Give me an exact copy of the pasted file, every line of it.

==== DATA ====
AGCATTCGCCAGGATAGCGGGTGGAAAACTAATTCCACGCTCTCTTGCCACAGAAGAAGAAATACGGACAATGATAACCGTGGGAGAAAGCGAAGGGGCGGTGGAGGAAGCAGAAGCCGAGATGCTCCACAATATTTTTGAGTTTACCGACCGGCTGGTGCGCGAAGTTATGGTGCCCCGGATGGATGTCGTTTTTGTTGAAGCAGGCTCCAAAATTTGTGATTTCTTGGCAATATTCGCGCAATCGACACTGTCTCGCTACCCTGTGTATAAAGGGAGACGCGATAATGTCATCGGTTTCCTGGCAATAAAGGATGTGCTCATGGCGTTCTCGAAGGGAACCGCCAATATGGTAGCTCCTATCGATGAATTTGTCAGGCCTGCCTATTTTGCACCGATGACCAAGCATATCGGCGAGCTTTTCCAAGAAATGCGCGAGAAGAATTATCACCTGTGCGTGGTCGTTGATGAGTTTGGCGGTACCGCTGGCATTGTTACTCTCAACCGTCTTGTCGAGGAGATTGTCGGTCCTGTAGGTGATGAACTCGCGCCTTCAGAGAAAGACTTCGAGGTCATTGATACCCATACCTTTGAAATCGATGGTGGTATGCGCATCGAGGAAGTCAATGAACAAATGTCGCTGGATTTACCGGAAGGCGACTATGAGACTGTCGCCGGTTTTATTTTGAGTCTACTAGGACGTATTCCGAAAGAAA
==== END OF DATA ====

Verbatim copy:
AGCATTCGCCAGGATAGCGGGTGGAAAACTAATTCCACGCTCTCTTGCCACAGAAGAAGAAATACGGACAATGATAACCGTGGGAGAAAGCGAAGGGGCGGTGGAGGAAGCAGAAGCCGAGATGCTCCACAATATTTTTGAGTTTACCGACCGGCTGGTGCGCGAAGTTATGGTGCCCCGGATGGATGTCGTTTTTGTTGAAGCAGGCTCCAAAATTTGTGATTTCTTGGCAATATTCGCGCAATCGACACTGTCTCGCTACCCTGTGTATAAAGGGAGACGCGATAATGTCATCGGTTTCCTGGCAATAAAGGATGTGCTCATGGCGTTCTCGAAGGGAACCGCCAATATGGTAGCTCCTATCGATGAATTTGTCAGGCCTGCCTATTTTGCACCGATGACCAAGCATATCGGCGAGCTTTTCCAAGAAATGCGCGAGAAGAATTATCACCTGTGCGTGGTCGTTGATGAGTTTGGCGGTACCGCTGGCATTGTTACTCTCAACCGTCTTGTCGAGGAGATTGTCGGTCCTGTAGGTGATGAACTCGCGCCTTCAGAGAAAGACTTCGAGGTCATTGATACCCATACCTTTGAAATCGATGGTGGTATGCGCATCGAGGAAGTCAATGAACAAATGTCGCTGGATTTACCGGAAGGCGACTATGAGACTGTCGCCGGTTTTATTTTGAGTCTACTAGGACGTATTCCGAAAGAAA